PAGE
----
Nevertheless, standing trackside in recent weeks has also convinced me that Earnhardt Ganassi Racing and Juan Pablo Montoya will not win the 2009 Chase for the Sprint Cup Championship. Not through any lack of talent, desire or determination on Juan Pablo’s part, but simply because his EGR equipment in the end will come up short against at least one of the three drivers piloting the superior equipment provided by Hendrick Motorsports.

Considering that the Earnhardt-Childress engines could not power the likes of past Chase contenders Clint Bowyer, Jeff Burton, Kevin Harvick or Montoya’s EGR teammate Martin Truex into the 12-driver Chase field, it is a stretch to believe that they would perform well enough for Montoya to win the Championship. They are good, but no amount of talent is going to overcome that glaring disparity between what they and Hendrick Motorsports are serving up.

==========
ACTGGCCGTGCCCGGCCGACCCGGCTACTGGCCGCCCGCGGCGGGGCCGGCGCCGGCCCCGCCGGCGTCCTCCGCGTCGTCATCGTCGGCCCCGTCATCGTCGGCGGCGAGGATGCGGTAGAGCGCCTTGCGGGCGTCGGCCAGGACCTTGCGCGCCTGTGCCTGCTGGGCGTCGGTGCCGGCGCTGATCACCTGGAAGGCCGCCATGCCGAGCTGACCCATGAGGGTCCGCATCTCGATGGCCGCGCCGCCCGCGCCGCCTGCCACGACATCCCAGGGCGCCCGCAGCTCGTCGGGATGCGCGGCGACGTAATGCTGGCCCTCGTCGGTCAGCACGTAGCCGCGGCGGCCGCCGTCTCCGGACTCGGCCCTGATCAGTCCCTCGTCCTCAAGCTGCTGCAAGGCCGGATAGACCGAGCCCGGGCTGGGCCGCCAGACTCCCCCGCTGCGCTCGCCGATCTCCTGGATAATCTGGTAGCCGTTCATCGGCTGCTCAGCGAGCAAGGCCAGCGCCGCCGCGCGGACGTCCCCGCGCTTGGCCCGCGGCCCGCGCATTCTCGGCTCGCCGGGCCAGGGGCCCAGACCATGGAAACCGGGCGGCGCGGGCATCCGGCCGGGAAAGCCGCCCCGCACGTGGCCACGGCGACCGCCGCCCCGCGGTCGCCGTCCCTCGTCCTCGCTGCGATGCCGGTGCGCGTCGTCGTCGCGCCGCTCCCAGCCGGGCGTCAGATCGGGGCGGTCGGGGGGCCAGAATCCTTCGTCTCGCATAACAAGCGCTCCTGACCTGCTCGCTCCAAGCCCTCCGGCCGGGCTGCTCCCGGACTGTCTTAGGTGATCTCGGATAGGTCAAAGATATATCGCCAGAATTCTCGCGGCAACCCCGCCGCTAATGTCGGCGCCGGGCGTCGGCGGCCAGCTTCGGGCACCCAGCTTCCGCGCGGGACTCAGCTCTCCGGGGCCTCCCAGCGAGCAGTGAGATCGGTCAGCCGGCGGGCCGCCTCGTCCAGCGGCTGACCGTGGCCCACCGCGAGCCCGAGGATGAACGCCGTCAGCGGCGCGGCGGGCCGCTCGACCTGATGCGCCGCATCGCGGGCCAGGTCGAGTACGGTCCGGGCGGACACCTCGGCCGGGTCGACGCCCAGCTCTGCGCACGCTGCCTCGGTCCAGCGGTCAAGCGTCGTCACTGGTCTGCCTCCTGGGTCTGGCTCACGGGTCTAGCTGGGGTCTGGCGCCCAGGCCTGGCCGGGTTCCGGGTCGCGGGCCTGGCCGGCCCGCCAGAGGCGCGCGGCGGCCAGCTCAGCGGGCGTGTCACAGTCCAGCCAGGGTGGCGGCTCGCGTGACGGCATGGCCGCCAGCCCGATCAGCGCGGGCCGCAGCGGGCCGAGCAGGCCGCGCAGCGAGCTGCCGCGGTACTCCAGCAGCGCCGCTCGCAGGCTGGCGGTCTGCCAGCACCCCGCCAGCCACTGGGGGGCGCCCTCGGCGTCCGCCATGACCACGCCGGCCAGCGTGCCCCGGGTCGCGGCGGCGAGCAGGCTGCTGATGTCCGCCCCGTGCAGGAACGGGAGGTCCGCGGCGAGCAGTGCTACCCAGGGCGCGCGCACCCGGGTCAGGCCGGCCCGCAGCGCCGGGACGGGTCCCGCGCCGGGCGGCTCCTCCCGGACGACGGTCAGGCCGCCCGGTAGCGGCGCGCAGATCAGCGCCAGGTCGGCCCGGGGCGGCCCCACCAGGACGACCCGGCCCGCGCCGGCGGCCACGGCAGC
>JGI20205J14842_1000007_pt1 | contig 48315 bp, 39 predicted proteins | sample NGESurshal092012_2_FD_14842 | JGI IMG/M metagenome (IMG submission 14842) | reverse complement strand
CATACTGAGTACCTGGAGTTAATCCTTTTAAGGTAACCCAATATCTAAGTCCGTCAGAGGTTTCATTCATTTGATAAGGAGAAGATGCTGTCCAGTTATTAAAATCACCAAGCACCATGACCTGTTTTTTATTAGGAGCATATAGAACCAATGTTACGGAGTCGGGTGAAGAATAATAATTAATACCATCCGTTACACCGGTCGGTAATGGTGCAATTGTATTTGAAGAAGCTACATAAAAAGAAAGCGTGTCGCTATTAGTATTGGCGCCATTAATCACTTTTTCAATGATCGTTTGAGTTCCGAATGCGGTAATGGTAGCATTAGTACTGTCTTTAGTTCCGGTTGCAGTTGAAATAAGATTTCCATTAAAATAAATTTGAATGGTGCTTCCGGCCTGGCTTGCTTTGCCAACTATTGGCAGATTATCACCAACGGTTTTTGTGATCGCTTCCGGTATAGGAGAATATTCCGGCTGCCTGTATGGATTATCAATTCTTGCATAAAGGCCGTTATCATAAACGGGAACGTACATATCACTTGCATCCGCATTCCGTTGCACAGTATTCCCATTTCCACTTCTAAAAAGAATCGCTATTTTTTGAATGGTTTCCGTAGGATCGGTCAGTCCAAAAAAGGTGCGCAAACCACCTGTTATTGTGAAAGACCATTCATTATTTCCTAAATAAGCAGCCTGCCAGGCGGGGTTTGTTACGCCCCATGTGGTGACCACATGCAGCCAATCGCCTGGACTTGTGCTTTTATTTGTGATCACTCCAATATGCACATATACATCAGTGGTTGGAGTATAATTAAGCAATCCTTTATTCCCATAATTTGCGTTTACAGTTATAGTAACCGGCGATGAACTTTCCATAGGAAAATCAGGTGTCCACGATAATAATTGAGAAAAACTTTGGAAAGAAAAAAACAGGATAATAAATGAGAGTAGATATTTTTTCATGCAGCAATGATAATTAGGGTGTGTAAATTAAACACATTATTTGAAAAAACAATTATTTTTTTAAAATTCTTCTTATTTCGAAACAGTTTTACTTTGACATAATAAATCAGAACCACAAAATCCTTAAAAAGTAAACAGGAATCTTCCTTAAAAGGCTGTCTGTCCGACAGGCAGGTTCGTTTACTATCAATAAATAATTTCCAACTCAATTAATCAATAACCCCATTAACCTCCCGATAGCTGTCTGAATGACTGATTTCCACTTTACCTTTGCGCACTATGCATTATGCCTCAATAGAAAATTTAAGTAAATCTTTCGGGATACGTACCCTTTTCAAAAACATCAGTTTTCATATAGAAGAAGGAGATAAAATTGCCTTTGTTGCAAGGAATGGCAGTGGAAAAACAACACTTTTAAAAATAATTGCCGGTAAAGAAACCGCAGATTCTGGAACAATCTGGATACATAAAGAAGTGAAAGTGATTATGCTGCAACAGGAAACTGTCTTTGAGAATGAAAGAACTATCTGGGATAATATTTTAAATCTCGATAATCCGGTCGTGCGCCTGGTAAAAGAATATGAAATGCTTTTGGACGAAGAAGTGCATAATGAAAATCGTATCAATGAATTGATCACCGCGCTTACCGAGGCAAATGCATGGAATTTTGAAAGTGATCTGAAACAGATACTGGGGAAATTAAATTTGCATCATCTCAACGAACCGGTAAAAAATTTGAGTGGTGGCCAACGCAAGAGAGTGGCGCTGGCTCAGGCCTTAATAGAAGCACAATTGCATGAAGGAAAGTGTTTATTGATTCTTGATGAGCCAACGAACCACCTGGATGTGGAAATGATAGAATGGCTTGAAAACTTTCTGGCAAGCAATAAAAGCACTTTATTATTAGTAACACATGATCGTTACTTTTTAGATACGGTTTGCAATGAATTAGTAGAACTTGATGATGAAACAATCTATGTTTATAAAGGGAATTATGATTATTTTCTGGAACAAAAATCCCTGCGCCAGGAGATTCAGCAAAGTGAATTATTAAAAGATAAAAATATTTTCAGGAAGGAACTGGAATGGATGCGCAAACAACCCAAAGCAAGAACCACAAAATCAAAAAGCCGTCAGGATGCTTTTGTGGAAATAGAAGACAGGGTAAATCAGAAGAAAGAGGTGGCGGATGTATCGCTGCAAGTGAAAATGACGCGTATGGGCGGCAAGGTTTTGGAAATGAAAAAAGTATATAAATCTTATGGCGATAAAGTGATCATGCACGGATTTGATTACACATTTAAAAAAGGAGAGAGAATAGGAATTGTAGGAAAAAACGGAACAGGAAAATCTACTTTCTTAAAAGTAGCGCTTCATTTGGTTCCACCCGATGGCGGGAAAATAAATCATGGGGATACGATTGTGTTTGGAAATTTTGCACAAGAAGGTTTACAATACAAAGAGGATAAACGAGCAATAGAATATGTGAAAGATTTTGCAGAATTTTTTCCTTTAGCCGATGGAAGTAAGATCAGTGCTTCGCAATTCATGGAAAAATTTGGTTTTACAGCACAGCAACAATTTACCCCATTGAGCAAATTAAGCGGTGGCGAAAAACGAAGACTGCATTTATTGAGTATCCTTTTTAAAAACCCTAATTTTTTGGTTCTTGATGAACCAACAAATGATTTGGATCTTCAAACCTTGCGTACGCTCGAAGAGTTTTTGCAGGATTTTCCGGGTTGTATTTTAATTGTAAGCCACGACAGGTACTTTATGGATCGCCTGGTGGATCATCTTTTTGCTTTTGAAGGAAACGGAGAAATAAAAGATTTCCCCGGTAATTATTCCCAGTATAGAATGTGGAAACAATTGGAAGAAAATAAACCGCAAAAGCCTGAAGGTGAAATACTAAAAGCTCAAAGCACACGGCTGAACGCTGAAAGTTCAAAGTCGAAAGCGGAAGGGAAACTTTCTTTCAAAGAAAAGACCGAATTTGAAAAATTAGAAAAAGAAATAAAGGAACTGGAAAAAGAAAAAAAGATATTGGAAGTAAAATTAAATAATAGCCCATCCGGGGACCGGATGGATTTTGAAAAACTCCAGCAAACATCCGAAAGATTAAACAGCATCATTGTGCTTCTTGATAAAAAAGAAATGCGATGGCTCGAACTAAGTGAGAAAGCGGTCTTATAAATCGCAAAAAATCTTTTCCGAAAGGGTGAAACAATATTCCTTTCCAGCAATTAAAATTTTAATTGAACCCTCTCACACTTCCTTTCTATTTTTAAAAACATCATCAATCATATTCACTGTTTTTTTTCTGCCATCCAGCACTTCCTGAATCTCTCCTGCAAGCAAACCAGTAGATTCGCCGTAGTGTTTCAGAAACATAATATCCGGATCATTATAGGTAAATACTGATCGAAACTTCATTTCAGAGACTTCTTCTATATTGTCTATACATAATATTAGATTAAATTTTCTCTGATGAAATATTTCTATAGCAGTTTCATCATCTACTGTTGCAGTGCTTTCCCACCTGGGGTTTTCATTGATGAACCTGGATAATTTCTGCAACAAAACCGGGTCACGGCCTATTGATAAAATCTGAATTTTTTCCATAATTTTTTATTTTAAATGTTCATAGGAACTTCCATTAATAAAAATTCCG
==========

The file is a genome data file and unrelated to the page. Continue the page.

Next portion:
But, then again…this prediction is being offered by the same guy that had Juan Pablo Montoya long gone from the NASCAR Sprint Cup Series by now.

And…that’s my view from Turn 5

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don mei
10/01/2009 12:40 PM

I was one of those guys who jumped all over you three years ago when you belittled JPM’s ability to make it in Nascar. I love racing, any kind of racing and I watched JPM pver the years in both CART and Formula 1. If you had seem some of the moves he put on the Sainted Schumacher at the time, your doubts would have been erased. You are right on the equipment analysis, however. If the Ganassi group can give him the motors to match the Hendricks juggernaut, the championship is his. If not, well…its still going to be interesting as hell to watch.